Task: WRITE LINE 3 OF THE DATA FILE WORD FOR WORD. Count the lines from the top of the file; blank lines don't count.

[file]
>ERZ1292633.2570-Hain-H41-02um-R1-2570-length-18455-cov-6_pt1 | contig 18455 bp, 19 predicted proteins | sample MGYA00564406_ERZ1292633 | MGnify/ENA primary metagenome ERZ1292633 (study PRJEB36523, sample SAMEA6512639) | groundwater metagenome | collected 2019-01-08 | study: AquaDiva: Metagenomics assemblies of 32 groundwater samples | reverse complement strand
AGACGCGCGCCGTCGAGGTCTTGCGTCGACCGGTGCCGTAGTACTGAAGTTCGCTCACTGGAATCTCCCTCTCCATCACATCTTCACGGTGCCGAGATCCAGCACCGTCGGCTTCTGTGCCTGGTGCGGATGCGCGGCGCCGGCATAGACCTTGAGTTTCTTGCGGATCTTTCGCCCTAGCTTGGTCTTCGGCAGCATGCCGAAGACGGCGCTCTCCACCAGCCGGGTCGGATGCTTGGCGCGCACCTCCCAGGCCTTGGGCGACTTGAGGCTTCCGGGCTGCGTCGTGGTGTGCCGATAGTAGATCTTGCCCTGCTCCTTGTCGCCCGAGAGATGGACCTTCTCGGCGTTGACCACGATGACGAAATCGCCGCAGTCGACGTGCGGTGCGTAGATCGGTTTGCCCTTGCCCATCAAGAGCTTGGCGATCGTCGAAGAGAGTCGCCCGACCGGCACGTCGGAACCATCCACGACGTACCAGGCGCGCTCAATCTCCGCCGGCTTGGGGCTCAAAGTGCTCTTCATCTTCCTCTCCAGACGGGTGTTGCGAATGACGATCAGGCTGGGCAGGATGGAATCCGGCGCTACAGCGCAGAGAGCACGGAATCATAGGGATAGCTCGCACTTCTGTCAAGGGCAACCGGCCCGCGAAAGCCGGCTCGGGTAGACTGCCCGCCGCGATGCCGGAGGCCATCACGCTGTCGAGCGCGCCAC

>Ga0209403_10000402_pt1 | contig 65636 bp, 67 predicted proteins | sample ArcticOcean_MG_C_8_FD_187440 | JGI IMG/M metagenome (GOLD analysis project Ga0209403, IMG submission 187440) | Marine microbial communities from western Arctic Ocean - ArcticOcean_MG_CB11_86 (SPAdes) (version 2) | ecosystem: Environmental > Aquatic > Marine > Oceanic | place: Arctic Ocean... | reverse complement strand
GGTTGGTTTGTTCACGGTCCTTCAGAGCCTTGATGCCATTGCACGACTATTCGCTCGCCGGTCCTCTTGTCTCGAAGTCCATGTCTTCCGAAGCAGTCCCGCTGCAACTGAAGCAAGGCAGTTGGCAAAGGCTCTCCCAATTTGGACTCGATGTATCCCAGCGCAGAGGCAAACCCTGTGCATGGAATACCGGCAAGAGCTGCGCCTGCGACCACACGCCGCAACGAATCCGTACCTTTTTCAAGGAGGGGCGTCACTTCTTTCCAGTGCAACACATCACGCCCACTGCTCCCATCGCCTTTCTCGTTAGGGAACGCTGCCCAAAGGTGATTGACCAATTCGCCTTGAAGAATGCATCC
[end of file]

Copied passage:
>Ga0209403_10000402_pt1 | contig 65636 bp, 67 predicted proteins | sample ArcticOcean_MG_C_8_FD_187440 | JGI IMG/M metagenome (GOLD analysis project Ga0209403, IMG submission 187440) | Marine microbial communities from western Arctic Ocean - ArcticOcean_MG_CB11_86 (SPAdes) (version 2) | ecosystem: Environmental > Aquatic > Marine > Oceanic | place: Arctic Ocean... | reverse complement strand